How much of a blow was it to lose Mani to Stone Roses?
I wouldn’t say I saw it coming, but I wouldn’t say I was surprised either. He always wanted it to happen. That’s what he was after. It was kinda like a dream that he had. It was unfinished business for him; he wanted them all to be friends again. And I’m happy for them all. They’re a great band and great guys. I love Mani, and I’m very close to him. It was sad when he left, but life goes on. We were always gonna make the album the way it turned out. It wasn’t gonna affect our songwriting or the creative process. We’ve got a new bass player, Simone Butler, so it’s cool. Everybody’s happy.

More Light sounds like the most comprehensive Scream album. It seems to have a bit of everything you guys have done over the years. What do you think?
I don’t know. We’re just making music for the moment. We’re not trying to re-tread any old ground. I think this is a very contemporary rock record. Obviously there are inflections and a style of writing songs, but that’s a Primal Scream style – we sound like us. So maybe that’s what you mean. But we’ve never made a song like “River of Pain” or “Tenement Kid” before.

Primal Scream records always sound like Primal Scream, but they never sound like one another. They always sound very different.
We’ve never wanted to make the same album twice. We always want to try new stuff because we get bored easily. As artists I wouldn’t feel like we were moving forward if we kept making the same record. It’s just something that we choose to do. The Beatles, Zeppelin, they always did something new with every record. They’re people we admire. We’re not trying to emulate them, but I think it’s unusual that some bands make the same record again and again and again and again. But I’m not gonna criticize anyone for doing that. We particularly like to do different stuff and take different approaches to songwriting because it’s exciting.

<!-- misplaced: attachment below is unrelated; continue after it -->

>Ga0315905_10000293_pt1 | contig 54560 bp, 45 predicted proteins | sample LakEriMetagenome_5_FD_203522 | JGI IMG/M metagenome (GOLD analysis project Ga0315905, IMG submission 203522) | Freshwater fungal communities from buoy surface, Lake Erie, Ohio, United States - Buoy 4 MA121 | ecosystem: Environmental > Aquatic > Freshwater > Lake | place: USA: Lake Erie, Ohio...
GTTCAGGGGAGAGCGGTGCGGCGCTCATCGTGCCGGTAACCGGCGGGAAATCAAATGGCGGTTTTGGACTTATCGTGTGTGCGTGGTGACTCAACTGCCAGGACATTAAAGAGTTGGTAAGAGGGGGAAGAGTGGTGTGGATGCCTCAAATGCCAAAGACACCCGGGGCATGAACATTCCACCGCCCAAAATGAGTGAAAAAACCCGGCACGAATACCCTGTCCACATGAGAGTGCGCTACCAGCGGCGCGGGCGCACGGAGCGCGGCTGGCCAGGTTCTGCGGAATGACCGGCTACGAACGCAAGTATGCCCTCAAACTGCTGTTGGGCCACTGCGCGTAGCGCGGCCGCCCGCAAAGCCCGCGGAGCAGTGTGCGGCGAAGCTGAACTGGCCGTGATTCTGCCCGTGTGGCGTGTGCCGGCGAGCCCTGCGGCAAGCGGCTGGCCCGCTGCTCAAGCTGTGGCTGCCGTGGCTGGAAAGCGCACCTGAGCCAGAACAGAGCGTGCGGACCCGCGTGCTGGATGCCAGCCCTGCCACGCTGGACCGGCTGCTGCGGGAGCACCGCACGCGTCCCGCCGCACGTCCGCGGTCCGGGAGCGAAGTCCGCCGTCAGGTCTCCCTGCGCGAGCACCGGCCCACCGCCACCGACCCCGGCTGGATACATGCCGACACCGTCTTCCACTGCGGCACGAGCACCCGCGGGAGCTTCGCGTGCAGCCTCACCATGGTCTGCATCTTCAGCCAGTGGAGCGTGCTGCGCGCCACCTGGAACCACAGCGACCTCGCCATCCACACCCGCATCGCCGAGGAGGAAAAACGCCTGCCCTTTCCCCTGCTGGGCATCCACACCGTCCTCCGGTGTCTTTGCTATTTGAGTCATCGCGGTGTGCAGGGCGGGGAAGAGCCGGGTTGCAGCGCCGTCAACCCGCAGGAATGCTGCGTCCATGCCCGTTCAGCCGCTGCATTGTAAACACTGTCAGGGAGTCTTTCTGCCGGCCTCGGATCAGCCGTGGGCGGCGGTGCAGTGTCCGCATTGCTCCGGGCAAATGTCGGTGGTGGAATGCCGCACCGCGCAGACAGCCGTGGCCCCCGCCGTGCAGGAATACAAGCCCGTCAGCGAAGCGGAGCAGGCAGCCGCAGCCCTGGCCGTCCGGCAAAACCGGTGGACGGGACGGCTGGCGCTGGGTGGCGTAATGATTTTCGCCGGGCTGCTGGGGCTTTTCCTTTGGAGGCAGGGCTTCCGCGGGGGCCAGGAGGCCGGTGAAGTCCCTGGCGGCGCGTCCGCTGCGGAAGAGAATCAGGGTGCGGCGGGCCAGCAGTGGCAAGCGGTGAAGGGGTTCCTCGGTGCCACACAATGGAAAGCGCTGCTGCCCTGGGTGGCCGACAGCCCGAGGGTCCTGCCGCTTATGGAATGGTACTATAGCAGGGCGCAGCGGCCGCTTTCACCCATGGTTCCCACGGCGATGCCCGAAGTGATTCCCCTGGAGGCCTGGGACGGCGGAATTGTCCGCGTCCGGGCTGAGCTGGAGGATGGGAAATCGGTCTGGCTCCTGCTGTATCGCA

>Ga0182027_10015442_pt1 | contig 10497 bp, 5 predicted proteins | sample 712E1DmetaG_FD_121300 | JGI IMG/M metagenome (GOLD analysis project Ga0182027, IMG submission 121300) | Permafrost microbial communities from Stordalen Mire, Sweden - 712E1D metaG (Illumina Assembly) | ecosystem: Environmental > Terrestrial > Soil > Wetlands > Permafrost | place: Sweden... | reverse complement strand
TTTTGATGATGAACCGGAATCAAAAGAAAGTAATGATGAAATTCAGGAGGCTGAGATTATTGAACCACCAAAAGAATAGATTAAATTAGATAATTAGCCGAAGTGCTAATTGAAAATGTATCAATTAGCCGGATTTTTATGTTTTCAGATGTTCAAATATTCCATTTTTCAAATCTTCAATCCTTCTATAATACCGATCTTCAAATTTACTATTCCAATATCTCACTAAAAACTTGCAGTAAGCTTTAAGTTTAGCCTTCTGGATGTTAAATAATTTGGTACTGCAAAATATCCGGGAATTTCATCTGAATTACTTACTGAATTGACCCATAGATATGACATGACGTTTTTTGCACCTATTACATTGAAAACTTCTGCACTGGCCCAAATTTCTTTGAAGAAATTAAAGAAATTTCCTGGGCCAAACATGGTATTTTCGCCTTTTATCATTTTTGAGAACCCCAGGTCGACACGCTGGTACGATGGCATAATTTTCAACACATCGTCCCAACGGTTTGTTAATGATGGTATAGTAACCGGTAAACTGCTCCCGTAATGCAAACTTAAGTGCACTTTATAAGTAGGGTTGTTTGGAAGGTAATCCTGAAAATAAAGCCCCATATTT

What did you get from doing the Screamadelica 20th anniversary gigs?
We got a lot of love from the audiences all over the world. We got a lot of work out of it. It was initially two gigs and then it became a world tour. It was incredible. It was really good for our confidence, to play to sold out shows all over the world. To play high up on festival bills. We had fun playing the record because we’d never played it in its entirety before. Back in ’91 and ’92, we only played half the album live. We never played any of the ballads, only the up-tempo stuff. So it was really cool to make those work in a live context. And we had a six-piece gospel choir, horn section, films and a light show.

Why didn’t that tour come to North America?
We really wanted to do it and we almost did it. Unfortunately it was a financial thing. It would have cost us a lot of money to bring over. We would have had to make the North American tour coincide with a South American tour and it would have made sense to do that. For some reason they couldn’t make it work, which was sad because I really wanted to come over. But we will with this album, hopefully, because we love touring the States. We love America. We love American music. And we have a lot of fans over there. It’s a big deal for me to play in the States because a lot of our musical heroes come from there.

I’m actually Canadian.
Oh fuck, sorry man! I’ve done so many of these interviews today. Shit, you did say you were from Toronto at the start! I’m really, really sorry. When you said North America… I’m really sorry about that. We like playing Toronto and Vancouver as well [Laughs]. I’m sorry man, that was a bad one. If we go to the States, we will come to Canada.